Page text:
Despite the fact that this was a workout intended solely to display his strengths, all Andriuskevicius showed were weaknesses and some ability to inconsistently knock down the NBA three-pointer. Andriuskevicius probably will end up withdrawing from the draft, as we doubt any team would give him a lottery promise after Thursday's workout. It was a highly entertaining workout but for all of the wrong reasons. Jan Jagla deserved props for bulking. He looked to be about 25 pounds heavier than he was at Penn State. He's obviously not a great athlete, but the difference between him and Andriuskevicius isn't as far off as you might think.
Rudy Fernandez: Next up in the afternoon workouts was the Spanish guard. Toney Douglas, Torin Francis, and Jermareo Davidson also participated. Fernandez showed off smooth athleticism and a nice jumper in some non-competitive drills, before getting down to business in some two-on-two action. Fernandez doesn't have the quickest first step in the world and is still a bit thin, and this showed up in the competitive drills. He wasn't able to dominate offensively the way that a potential mid-first-rounder should have been able to against this type of competition. However, it's very possible that Fernandez's game is more suited for a more team-oriented setting. This workout was more of a mixed bag than anything else.
Ersan Ilyasova: The final individual workout at Moody Bible, run by trainer Idan Ravin, featured Ersan Ilyasova, one of the more underexposed players in this draft. His workout was an individual one, so we weren't able to see how he stacks up in a competitive setting. However, nearly everything that he was able to show off was quite impressive. He shoots the ball very naturally, even if his release is a bit unorthodox. He hit approximately 60 percent of his shots from the college three-point line, and this percentage didn't change throughout the workout, even after 45 minutes of moving around on the court. While he is far from impressive NBA-ready physically, Ilyasova has a solid frame, and it looks like he is headed in the right direction strength-wise. He looked smooth putting the ball on the floor, but probably needs to get a bit more explosive if wants to become a full-time wing. The questions about his true age and injury concerns remained unanswered, though, as did the questions about his athleticism and ability to create off the dribble. We still need to see more of Ilyasova in a competitive environment, but he certainly showed some encouraging signs Thursday. Whether or not that is enough to guarantee him a spot in the first round considering his complete lack of experience at the senior level is anyone's guess. Seeing him workout in a real basketball environment might have helped him more.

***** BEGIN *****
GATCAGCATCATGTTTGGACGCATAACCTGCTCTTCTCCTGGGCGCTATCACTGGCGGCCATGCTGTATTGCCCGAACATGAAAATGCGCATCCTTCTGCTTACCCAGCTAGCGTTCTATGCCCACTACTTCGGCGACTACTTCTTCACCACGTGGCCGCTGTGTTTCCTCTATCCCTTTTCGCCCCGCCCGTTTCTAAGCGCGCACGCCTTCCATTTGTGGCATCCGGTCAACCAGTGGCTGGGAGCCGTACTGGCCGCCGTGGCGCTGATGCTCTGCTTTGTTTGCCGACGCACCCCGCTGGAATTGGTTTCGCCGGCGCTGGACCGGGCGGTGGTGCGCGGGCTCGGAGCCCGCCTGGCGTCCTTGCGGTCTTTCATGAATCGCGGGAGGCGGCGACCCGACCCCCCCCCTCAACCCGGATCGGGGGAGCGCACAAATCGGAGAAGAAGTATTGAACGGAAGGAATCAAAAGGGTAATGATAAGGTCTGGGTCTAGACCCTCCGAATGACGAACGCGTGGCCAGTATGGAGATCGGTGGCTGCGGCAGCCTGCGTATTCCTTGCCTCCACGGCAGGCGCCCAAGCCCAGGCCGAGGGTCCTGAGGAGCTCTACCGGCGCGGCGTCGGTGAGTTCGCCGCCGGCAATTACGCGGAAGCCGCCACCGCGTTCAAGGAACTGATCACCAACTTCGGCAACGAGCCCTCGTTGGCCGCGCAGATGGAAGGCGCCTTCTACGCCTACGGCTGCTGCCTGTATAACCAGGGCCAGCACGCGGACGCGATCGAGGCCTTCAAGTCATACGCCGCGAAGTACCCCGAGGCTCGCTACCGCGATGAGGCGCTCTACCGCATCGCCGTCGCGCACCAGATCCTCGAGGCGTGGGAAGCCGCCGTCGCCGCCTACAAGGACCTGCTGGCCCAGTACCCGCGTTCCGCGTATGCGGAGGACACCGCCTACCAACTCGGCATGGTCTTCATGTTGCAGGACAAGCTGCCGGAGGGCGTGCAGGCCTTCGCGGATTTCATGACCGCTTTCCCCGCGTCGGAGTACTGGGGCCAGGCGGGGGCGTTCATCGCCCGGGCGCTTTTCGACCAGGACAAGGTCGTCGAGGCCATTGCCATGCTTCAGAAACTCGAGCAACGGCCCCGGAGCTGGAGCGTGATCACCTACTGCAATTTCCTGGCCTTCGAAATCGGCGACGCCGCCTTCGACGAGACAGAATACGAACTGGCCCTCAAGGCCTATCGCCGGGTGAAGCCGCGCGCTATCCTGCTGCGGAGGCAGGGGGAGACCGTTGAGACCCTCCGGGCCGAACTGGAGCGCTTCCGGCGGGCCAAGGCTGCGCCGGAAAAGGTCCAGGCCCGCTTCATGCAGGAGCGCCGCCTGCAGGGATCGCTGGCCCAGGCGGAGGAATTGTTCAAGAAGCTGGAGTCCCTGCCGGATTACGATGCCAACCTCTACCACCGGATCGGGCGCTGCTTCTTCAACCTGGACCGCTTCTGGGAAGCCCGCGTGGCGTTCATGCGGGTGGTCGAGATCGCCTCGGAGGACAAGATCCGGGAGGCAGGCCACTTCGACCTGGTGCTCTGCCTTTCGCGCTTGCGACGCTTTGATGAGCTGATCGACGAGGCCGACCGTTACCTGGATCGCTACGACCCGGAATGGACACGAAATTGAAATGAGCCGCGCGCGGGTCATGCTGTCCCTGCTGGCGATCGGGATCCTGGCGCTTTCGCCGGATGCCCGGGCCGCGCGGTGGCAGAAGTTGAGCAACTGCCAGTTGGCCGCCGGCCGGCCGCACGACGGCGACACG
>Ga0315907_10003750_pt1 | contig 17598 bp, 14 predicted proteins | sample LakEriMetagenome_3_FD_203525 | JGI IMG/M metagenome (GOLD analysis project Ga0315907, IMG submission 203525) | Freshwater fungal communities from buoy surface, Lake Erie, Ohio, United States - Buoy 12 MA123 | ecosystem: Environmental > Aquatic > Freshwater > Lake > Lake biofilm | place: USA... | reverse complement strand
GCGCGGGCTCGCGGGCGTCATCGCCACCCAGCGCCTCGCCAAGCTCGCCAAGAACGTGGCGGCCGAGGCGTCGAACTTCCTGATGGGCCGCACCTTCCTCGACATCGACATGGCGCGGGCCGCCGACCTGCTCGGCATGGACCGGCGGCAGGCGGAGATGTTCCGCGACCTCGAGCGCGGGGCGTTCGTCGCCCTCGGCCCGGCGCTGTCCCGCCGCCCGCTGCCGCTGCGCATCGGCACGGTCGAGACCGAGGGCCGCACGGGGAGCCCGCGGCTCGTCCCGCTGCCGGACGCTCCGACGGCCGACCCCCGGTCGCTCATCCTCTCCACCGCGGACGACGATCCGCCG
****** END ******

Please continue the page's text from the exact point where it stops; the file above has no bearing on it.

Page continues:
Hakim Warrick vs. Danny Granger: While the Fernandez and Ilyasova workouts were going on at Moody Bible, a large chunk of NBA executives made the short trek over to the Lake Shore Athletic club to take in a highly competitive workout between two potential lottery prospects in Danny Granger and Hakim Warrick. The two promising forwards were joined by Jay Straight from Wyoming and Paul Marigney from St. Mary's. The workout started off with a variety of different shooting drills in which Granger looked extremely impressive, showing off a much better three-point shot than you may have expected. At one point, he hit 12 NBA threes in a row, doing it with a high and quick release and good elevation on his shot. Granger has a super soft touch off the glass which he uses to bank shot after shot from the mid-range area. The whole experience looked quite effortless for the very smooth Granger. Warrick, on the other hand, shot the ball pretty well considering that this is considered one of his biggest weaknesses at the moment. With that said, he has odd mechanics, particularly his inconsistent release point, wasted motion, and the fact that he kicks his leg out while releasing his shot. Compared with Granger, Warrick's jump shot looks very violent and not very natural. He still did a decent job here in the shooting drills.
After the drills, the players went into a one-on-one matchup where the are asked to start from the opposite three-point line and take the ball full speed at his opponent on the way to the basket. Warrick looked outstanding in this drill, thanks to his superb athletic ability and what appeared to be a slightly improved handle. In one sequence, he took the ball at Granger at full speed, and then pulled up with a sharp crossover before elevating for a sweet mid-range shot. Any player would have a tough time keeping up with Warrick's speed and tenacity, and Granger is no exception here. We started to wonder about Granger's lateral quickness at this point, as he was beaten numerous times off the dribble and had a very tough time staying in front of his man. On the other end, Granger seemed to settle a bit too much for pull-up jump shots, which he did not hit at anywhere close to as good of a rate as he did in the one-on-zero drills. He looked a bit soft and not as focused here as he did previously in the workout, letting Warrick get into his head a bit, and being noticeably bothered by his superb length.